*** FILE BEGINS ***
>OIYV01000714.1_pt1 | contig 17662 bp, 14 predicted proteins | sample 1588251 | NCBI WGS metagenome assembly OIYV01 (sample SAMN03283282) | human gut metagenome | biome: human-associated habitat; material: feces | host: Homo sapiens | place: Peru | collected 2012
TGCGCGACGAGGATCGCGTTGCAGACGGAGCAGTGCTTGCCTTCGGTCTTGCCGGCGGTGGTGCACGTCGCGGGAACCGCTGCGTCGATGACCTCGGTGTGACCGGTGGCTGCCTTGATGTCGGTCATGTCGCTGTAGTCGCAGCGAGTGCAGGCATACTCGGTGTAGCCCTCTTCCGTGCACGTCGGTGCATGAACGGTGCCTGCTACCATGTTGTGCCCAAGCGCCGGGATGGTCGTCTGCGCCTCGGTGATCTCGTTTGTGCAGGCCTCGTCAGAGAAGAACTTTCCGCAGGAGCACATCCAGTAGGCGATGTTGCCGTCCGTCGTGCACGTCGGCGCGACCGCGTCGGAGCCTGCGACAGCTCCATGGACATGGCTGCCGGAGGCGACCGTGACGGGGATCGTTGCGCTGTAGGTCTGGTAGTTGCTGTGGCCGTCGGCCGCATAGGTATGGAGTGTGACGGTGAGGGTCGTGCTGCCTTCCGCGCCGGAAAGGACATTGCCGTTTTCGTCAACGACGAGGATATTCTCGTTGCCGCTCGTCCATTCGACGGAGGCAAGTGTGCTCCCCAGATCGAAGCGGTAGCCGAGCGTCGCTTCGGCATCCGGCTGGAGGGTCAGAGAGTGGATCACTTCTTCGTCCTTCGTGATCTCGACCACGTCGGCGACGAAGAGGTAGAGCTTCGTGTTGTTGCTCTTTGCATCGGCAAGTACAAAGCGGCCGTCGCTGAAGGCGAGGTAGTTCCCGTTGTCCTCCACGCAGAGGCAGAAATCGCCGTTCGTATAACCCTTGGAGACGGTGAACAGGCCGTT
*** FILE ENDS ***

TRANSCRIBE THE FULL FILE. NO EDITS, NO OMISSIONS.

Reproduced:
>OIYV01000714.1_pt1 | contig 17662 bp, 14 predicted proteins | sample 1588251 | NCBI WGS metagenome assembly OIYV01 (sample SAMN03283282) | human gut metagenome | biome: human-associated habitat; material: feces | host: Homo sapiens | place: Peru | collected 2012
TGCGCGACGAGGATCGCGTTGCAGACGGAGCAGTGCTTGCCTTCGGTCTTGCCGGCGGTGGTGCACGTCGCGGGAACCGCTGCGTCGATGACCTCGGTGTGACCGGTGGCTGCCTTGATGTCGGTCATGTCGCTGTAGTCGCAGCGAGTGCAGGCATACTCGGTGTAGCCCTCTTCCGTGCACGTCGGTGCATGAACGGTGCCTGCTACCATGTTGTGCCCAAGCGCCGGGATGGTCGTCTGCGCCTCGGTGATCTCGTTTGTGCAGGCCTCGTCAGAGAAGAACTTTCCGCAGGAGCACATCCAGTAGGCGATGTTGCCGTCCGTCGTGCACGTCGGCGCGACCGCGTCGGAGCCTGCGACAGCTCCATGGACATGGCTGCCGGAGGCGACCGTGACGGGGATCGTTGCGCTGTAGGTCTGGTAGTTGCTGTGGCCGTCGGCCGCATAGGTATGGAGTGTGACGGTGAGGGTCGTGCTGCCTTCCGCGCCGGAAAGGACATTGCCGTTTTCGTCAACGACGAGGATATTCTCGTTGCCGCTCGTCCATTCGACGGAGGCAAGTGTGCTCCCCAGATCGAAGCGGTAGCCGAGCGTCGCTTCGGCATCCGGCTGGAGGGTCAGAGAGTGGATCACTTCTTCGTCCTTCGTGATCTCGACCACGTCGGCGACGAAGAGGTAGAGCTTCGTGTTGTTGCTCTTTGCATCGGCAAGTACAAAGCGGCCGTCGCTGAAGGCGAGGTAGTTCCCGTTGTCCTCCACGCAGAGGCAGAAATCGCCGTTCGTATAACCCTTGGAGACGGTGAACAGGCCGTT